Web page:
It seems incredible, but the United States may be on the cusp of an energy crisis that will cause your home heating bills to skyrocket this winter.
What makes that prospect so unbelievable is that the U.S. is the number one producer of fossil fuels in the world thanks to the revolution in shale oil drilling. But that revolution led to a glut in natural gas supplies that drove prices through the floor. Now that the world is emerging from a pandemic economy, prices have begun to climb.
But supplies have lagged. The resulting shortages are being keenly felt in Europe as Great Britain grapples with a tripling in energy costs, thanks to — of all things — a lack of wind.
Because the wind was disappointing, Europe has had to increase its consumption of coal and natural gas, 90 percent of which is imported, to fill in the gaps. Storage of fuels was low coming out of last year’s chilly winter, which in this era of global warming was yet another unexpected development. Consequently, as nations raced to refill storage and bought gas to tide them through the becalmed fall, prices bounded higher.
The resulting surge in EU demand ran smack into another big increase in natural gas consumption coming from China. Last year, China punished Australia for daring to ask where COVID-19 originated by unofficially cutting off imports of coal from that nation. Given that Australia was China’s biggest coal source, the dispute led to a shortage of fuel and a sudden increase in natural gas burning and a spike in prices.
Not a big surprise. And the problem, as Liz Peek notes, is in how the Western world is dealing with climate change.
The Western world’s response to climate change has been poorly designed and aimed at pleasing activists instead of intelligently solving the problem. After all, as Biden’s climate envoy John Kerry admitted, whatever the U.S. does on climate is not going to matter much. China’s emissions are greater than those of the U.S. and the entire developed world combined and, along with those of India and other developing nations, rising quickly. Any decrease in EU or U.S. carbon output is a relative drop in the bucket.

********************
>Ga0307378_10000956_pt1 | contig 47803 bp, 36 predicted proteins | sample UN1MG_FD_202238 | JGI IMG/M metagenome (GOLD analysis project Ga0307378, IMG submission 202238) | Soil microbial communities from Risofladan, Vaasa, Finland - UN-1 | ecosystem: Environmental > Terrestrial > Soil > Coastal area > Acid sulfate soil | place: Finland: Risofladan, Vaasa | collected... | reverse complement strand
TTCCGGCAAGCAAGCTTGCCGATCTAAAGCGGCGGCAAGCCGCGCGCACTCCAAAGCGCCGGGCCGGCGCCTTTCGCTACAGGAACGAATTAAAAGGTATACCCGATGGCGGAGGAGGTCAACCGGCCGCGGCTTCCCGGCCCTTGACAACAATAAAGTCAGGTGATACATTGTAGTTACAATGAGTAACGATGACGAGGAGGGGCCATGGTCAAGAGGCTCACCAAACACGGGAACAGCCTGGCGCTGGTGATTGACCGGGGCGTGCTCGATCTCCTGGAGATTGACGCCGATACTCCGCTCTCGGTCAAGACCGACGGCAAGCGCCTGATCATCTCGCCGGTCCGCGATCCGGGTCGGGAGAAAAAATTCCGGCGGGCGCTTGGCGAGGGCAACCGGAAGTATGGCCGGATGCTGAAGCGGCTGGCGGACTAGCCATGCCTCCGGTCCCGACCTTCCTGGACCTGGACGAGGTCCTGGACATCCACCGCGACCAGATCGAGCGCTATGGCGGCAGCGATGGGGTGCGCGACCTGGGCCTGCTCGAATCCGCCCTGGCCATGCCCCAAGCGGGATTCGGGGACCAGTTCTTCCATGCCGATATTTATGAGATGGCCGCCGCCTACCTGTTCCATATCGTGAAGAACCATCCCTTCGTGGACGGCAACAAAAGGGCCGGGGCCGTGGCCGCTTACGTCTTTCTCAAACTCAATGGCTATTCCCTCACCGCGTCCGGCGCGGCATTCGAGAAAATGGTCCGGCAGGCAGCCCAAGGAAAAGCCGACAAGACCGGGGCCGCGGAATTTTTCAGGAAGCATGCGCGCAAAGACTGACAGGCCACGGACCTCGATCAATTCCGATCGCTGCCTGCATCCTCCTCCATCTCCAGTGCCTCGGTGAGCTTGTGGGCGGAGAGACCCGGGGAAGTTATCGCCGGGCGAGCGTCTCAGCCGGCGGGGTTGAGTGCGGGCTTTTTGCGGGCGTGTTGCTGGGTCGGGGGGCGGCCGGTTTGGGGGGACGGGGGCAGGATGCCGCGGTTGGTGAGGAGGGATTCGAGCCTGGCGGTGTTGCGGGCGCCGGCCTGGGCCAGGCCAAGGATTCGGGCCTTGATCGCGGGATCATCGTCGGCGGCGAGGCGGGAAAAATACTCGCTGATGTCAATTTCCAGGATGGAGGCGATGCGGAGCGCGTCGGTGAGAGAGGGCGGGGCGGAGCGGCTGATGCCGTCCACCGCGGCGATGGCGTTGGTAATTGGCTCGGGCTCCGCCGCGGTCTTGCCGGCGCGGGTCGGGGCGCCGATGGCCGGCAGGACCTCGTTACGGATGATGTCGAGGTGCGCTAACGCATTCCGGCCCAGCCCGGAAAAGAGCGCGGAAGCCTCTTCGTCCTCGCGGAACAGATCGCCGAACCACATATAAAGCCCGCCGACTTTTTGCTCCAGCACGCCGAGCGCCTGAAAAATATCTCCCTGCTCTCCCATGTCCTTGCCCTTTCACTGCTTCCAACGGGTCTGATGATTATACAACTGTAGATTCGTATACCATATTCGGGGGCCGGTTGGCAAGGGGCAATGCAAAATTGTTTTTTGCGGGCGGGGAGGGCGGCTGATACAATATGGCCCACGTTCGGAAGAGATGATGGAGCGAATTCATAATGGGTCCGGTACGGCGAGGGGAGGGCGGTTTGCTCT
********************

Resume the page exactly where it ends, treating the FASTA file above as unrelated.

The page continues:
The Chinese Communists are impervious to the kind of virtue-signaling and shaming that Western climate activists use as a tactic to get their way. In fact, the Chinese are befuddled that powerful Western politicians would kowtow to the nutcases like that.
Natural gas prices are on the way up, independent of what’s happening in European markets. That’s due almost exclusively to the slowdown in shale oil production in the United States. There is fear that the government will slap restrictions and perhaps even a ban on liquefied natural gas exports. This may temporarily keep prices artificially low but guarantees a rise in prices later in the winter as it gets colder.
But despite the robust availability of domestic oil and gas, the biggest question looming that could determine whether prices fall is whether U.S. producers respond as would generally be expected with high prices.
U.S. natural gas producers are reluctant to drill more because they face growing pressure from Wall Street to demonstrate capital discipline. In addition, investors have soured on fossil fuels in response to public pressure to address climate change.
“If you are saying, ‘I guess we are going to have low prices forever because we have all these molecules in the U.S.,’ that is part of the story, but without investment, that’s not going to be true,” said Kevin Book, managing director of ClearView Energy Partners, a research group.
It doesn’t help that the United States currently has a president who is hostile to fossil fuels — including natural gas. Joe Biden could calm the waters by guaranteeing no change in government policy. But Biden has the green lobby to answer to and he can’t make that guarantee.
Buckle up, because America is in for a roller-coaster ride on energy prices.